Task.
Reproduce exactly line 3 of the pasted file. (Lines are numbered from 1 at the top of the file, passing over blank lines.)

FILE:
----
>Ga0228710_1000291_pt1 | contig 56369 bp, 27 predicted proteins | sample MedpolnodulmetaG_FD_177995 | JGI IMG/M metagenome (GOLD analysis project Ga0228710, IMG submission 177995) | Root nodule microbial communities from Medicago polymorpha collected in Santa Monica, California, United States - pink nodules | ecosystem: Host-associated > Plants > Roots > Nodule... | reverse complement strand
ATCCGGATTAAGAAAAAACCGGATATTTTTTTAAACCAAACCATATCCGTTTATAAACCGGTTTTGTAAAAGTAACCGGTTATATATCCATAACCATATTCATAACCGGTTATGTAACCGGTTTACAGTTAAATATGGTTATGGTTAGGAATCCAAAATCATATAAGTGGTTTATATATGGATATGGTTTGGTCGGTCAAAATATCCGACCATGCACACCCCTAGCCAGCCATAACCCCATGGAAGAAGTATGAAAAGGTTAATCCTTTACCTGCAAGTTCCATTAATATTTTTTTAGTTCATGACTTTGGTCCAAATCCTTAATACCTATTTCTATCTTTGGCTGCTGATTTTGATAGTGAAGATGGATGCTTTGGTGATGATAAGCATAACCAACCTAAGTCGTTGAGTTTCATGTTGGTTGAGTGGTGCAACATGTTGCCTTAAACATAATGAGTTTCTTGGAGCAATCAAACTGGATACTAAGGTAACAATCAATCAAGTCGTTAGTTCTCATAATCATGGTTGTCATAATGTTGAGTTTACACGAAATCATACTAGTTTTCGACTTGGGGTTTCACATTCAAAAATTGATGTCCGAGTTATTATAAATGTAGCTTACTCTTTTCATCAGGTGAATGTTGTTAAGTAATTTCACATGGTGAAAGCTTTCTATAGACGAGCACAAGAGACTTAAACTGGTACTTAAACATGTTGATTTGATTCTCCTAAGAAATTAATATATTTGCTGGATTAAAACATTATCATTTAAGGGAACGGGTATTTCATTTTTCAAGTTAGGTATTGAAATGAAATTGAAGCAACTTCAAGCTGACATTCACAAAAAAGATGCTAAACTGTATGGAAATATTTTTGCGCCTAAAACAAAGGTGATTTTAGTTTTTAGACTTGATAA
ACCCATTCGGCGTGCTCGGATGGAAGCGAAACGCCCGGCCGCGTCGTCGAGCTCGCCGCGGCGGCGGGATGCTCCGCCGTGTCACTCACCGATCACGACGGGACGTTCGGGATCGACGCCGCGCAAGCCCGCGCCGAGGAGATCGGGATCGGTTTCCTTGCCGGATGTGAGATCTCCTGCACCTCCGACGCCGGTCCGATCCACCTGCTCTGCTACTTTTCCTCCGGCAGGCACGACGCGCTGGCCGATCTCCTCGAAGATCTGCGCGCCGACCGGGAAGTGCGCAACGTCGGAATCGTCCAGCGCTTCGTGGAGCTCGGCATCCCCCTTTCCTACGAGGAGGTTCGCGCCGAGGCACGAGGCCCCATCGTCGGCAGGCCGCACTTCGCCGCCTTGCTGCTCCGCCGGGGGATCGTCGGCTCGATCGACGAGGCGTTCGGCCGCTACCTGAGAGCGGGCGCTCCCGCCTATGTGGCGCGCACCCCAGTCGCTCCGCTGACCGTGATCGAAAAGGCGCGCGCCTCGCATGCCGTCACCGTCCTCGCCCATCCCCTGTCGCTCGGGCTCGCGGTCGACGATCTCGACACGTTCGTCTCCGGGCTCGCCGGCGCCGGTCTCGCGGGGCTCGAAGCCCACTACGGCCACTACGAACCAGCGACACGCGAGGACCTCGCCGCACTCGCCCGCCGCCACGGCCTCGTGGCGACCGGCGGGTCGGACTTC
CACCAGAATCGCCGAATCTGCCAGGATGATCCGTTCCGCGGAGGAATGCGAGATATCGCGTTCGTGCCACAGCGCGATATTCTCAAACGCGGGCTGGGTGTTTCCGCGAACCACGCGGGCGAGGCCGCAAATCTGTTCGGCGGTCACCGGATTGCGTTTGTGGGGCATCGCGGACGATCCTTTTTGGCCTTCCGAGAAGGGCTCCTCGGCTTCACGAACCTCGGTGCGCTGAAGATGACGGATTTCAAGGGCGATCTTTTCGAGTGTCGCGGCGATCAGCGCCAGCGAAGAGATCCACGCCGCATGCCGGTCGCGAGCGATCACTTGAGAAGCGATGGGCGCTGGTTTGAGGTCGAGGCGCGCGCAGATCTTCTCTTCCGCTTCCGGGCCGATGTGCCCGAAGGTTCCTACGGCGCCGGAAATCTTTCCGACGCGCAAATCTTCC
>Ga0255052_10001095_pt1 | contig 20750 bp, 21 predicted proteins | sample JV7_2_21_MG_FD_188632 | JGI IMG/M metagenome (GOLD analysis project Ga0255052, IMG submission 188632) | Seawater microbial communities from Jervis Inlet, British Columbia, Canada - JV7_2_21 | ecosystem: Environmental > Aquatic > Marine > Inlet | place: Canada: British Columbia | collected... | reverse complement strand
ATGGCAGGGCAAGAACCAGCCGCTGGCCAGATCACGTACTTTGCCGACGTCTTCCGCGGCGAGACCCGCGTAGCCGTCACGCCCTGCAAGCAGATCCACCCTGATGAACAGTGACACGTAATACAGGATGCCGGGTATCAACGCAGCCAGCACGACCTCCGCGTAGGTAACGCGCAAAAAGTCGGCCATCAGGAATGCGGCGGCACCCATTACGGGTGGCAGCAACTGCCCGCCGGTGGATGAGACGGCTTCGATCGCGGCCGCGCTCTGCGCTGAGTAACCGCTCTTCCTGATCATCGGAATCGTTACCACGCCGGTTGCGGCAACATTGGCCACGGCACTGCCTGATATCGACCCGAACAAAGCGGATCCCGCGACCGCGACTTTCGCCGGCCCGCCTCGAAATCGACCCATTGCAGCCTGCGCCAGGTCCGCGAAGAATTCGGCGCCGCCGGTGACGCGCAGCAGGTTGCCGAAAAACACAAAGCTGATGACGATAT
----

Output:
ACCCATTCGGCGTGCTCGGATGGAAGCGAAACGCCCGGCCGCGTCGTCGAGCTCGCCGCGGCGGCGGGATGCTCCGCCGTGTCACTCACCGATCACGACGGGACGTTCGGGATCGACGCCGCGCAAGCCCGCGCCGAGGAGATCGGGATCGGTTTCCTTGCCGGATGTGAGATCTCCTGCACCTCCGACGCCGGTCCGATCCACCTGCTCTGCTACTTTTCCTCCGGCAGGCACGACGCGCTGGCCGATCTCCTCGAAGATCTGCGCGCCGACCGGGAAGTGCGCAACGTCGGAATCGTCCAGCGCTTCGTGGAGCTCGGCATCCCCCTTTCCTACGAGGAGGTTCGCGCCGAGGCACGAGGCCCCATCGTCGGCAGGCCGCACTTCGCCGCCTTGCTGCTCCGCCGGGGGATCGTCGGCTCGATCGACGAGGCGTTCGGCCGCTACCTGAGAGCGGGCGCTCCCGCCTATGTGGCGCGCACCCCAGTCGCTCCGCTGACCGTGATCGAAAAGGCGCGCGCCTCGCATGCCGTCACCGTCCTCGCCCATCCCCTGTCGCTCGGGCTCGCGGTCGACGATCTCGACACGTTCGTCTCCGGGCTCGCCGGCGCCGGTCTCGCGGGGCTCGAAGCCCACTACGGCCACTACGAACCAGCGACACGCGAGGACCTCGCCGCACTCGCCCGCCGCCACGGCCTCGTGGCGACCGGCGGGTCGGACTTC